Partial Redemption

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DEFINITION of 'Partial Redemption'

An investment-transaction classification that refers to the withdrawal of a portion of a security's value by the owner. Rather than withdrawing the entire amount of his or her security's value from the account, an investor may prefer to keep a portion of the value invested in the asset while still obtaining some cash.

BREAKING DOWN 'Partial Redemption'

For example, a partial redemption occurs if an investor orders the withdrawal of a portion of Treasury notes held in an account. The account owner would specify the proportion of the asset he or she would like to withdraw; the amount withdrawn includes a portion of the asset's principal and interest earned.

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RELATED FAQS
  1. Why would an investor opt for a partial redemption as opposed to a full redemption?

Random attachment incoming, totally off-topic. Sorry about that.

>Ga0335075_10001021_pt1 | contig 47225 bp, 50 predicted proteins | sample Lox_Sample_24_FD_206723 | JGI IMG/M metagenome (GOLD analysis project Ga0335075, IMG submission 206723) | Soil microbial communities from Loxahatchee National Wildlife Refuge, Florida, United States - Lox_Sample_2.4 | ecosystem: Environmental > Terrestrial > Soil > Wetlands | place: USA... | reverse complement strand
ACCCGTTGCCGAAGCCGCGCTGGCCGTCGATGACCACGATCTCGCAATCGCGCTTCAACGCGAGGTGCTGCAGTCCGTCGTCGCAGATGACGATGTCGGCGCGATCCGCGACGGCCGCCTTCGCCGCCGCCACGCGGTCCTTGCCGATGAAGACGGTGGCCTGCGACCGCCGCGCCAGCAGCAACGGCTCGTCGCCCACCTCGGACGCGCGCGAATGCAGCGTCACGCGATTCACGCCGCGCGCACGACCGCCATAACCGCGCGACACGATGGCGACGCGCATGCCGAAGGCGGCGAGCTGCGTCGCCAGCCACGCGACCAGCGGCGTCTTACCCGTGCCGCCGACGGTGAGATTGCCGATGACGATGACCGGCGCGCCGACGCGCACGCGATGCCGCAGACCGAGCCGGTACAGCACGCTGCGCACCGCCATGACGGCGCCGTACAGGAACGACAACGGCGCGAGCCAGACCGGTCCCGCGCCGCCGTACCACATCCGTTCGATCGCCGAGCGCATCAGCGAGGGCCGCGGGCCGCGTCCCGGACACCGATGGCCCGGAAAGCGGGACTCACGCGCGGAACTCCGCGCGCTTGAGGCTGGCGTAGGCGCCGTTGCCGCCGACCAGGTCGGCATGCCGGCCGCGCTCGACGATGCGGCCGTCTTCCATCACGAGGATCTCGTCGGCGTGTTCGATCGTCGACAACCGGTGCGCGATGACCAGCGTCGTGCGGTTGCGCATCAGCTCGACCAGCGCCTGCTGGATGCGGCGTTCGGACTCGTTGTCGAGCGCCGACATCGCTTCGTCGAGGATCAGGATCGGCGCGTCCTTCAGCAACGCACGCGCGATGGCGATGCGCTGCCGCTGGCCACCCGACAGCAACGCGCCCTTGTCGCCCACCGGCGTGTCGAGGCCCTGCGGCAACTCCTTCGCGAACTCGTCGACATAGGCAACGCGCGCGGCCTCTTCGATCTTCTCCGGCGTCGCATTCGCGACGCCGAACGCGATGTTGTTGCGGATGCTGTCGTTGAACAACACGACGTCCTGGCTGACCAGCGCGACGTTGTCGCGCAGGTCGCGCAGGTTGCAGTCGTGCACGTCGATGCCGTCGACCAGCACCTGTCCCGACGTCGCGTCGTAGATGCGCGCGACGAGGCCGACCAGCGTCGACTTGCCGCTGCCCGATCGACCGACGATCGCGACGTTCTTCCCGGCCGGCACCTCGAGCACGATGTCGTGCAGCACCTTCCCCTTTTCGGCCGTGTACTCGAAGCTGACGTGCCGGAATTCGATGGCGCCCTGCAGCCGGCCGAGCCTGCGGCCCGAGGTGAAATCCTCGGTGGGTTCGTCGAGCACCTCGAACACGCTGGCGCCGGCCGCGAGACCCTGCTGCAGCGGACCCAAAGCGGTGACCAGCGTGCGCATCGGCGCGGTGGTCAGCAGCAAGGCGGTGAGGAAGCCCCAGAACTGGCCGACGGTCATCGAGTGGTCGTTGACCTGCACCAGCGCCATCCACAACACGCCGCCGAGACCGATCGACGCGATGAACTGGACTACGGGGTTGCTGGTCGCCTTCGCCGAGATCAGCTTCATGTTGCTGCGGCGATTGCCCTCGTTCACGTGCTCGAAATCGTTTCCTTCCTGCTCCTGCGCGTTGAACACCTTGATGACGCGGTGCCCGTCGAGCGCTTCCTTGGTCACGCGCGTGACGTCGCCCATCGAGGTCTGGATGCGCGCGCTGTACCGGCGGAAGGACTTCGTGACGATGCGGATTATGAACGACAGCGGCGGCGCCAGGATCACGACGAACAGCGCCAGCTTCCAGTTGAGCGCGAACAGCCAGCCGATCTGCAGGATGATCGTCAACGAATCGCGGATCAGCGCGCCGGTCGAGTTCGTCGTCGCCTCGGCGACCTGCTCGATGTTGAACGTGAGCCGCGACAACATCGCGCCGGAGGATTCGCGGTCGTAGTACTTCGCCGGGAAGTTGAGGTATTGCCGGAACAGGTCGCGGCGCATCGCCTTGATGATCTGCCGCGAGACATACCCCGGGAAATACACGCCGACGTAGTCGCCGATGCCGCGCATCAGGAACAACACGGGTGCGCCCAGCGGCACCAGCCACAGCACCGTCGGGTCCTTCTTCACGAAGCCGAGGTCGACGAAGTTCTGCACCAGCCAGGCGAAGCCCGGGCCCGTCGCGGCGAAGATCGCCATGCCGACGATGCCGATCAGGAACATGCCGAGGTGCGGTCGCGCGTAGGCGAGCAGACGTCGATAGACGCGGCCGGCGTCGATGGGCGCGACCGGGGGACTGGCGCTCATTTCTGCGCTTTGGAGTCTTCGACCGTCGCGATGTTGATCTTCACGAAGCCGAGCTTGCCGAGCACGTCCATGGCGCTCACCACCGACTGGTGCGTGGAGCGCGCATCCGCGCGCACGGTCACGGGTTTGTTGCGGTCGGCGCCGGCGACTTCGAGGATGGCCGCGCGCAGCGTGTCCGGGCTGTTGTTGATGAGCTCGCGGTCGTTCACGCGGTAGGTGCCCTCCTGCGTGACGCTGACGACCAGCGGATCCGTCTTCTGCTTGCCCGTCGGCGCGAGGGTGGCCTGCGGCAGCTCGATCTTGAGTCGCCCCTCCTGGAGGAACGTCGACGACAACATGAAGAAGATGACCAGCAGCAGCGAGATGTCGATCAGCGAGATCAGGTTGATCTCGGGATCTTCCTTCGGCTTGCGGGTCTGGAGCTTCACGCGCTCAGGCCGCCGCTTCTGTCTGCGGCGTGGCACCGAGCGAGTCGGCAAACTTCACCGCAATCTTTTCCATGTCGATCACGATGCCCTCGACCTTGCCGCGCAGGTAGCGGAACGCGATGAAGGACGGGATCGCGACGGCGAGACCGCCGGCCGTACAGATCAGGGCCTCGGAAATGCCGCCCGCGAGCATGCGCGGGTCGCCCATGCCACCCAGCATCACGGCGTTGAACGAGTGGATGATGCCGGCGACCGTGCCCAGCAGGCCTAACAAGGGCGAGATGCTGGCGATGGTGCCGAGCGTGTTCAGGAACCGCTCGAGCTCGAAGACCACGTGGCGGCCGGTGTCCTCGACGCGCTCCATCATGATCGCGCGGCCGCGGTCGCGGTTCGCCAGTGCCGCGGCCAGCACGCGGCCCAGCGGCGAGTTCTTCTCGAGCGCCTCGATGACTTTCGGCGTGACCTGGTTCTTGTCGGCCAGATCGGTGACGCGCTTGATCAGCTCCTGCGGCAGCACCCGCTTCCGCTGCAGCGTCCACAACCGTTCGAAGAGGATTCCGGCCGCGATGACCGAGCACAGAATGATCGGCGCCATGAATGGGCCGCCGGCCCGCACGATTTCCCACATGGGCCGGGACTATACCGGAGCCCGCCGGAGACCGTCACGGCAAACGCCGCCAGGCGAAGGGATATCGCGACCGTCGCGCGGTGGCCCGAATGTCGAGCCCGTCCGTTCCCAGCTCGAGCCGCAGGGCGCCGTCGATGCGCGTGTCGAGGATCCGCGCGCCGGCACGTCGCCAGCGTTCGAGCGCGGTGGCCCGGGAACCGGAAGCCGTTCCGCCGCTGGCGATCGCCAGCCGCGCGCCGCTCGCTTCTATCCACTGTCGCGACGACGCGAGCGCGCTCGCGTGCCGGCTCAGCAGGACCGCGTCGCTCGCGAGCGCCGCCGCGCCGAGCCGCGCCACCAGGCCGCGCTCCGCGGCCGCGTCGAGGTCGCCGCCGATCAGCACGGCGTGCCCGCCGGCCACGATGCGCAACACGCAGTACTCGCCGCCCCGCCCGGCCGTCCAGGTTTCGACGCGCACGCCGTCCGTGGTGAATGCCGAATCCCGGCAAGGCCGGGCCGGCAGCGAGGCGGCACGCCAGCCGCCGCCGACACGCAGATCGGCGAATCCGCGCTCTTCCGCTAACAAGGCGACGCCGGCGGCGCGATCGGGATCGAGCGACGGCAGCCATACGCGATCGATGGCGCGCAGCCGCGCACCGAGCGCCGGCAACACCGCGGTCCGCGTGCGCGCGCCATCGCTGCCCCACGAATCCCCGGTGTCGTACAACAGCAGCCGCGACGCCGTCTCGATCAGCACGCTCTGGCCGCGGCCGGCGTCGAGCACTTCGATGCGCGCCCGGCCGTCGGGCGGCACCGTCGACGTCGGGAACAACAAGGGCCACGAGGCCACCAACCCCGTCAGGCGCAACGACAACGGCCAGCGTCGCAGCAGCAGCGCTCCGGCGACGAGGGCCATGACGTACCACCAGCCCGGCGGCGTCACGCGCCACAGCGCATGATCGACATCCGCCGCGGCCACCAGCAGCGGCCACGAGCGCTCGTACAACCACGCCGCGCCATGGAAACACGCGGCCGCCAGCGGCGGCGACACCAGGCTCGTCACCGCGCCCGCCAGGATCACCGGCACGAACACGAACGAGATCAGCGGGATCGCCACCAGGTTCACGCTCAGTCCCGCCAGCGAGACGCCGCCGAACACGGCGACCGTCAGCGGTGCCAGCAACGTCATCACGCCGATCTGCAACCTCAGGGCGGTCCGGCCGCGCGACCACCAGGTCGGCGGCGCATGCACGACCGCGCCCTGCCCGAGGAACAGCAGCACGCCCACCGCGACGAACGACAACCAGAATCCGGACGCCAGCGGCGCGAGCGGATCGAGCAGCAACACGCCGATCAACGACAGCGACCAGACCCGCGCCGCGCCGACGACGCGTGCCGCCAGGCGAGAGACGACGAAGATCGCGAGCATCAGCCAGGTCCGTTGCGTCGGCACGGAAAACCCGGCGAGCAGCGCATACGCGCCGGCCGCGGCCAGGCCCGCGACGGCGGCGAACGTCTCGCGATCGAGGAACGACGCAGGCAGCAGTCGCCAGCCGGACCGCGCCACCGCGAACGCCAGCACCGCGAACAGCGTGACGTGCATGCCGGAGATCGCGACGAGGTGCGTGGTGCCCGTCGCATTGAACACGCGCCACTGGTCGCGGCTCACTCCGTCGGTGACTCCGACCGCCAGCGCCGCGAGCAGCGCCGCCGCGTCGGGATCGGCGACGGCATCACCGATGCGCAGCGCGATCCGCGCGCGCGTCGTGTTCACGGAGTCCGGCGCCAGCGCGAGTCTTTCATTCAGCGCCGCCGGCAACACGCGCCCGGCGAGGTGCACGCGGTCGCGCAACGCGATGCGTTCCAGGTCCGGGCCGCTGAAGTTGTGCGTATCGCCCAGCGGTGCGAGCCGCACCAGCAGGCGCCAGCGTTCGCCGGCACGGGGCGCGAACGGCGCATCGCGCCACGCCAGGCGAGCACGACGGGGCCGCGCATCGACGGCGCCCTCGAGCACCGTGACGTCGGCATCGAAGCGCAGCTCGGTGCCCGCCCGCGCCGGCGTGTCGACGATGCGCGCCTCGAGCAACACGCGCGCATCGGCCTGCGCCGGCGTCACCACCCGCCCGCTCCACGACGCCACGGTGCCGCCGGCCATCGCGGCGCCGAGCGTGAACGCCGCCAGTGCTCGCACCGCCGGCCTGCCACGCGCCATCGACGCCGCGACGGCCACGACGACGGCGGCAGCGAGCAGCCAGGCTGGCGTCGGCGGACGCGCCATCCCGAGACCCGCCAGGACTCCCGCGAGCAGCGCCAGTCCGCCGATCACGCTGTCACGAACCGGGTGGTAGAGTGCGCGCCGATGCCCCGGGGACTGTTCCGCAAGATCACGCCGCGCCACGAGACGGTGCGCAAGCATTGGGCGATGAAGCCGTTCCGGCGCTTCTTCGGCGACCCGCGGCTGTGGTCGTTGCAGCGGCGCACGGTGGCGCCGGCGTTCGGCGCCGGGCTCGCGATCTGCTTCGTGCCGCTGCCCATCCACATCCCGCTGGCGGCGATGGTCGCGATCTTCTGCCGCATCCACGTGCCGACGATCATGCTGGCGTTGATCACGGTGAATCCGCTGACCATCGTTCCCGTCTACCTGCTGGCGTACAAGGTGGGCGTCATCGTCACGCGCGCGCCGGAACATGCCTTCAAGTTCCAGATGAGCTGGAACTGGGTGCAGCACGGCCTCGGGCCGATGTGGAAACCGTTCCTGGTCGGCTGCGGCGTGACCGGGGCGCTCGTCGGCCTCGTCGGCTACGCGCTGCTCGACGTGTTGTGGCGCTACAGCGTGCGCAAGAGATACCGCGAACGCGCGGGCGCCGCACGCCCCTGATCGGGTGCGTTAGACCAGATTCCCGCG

A partial redemption occurs when an investor liquidates some, but not all, of a security's value. For example, suppose an ... Read Full Answer >>
  2. Where can I buy government bonds?

    The type of bond determines where you can purchase it, so you need to decide which type of bond you would like to purchase ... Read Full Answer >>
  3. Are long-term U.S. government bonds risk-free?

    For any debt obligation to be considered completely risk-free, investors must have full faith that the principal and interest ... Read Full Answer >>
  4. What are the maximum Social Security disability benefits?

    The maximum Social Security disability benefit amount for a single eligible person in 2015 is $1,165 per month, but you can ... Read Full Answer >>
  5. What is the relationship between the current yield and risk?

    The general relationship between current yield and risk is that they increase in correlation to one another. A higher current ... Read Full Answer >>
  6. What is a 'busted' convertible bond?

    In finance, a convertible bond represents a hybrid security that offers debt and equity features and risks. While a convertible ... Read Full Answer >>

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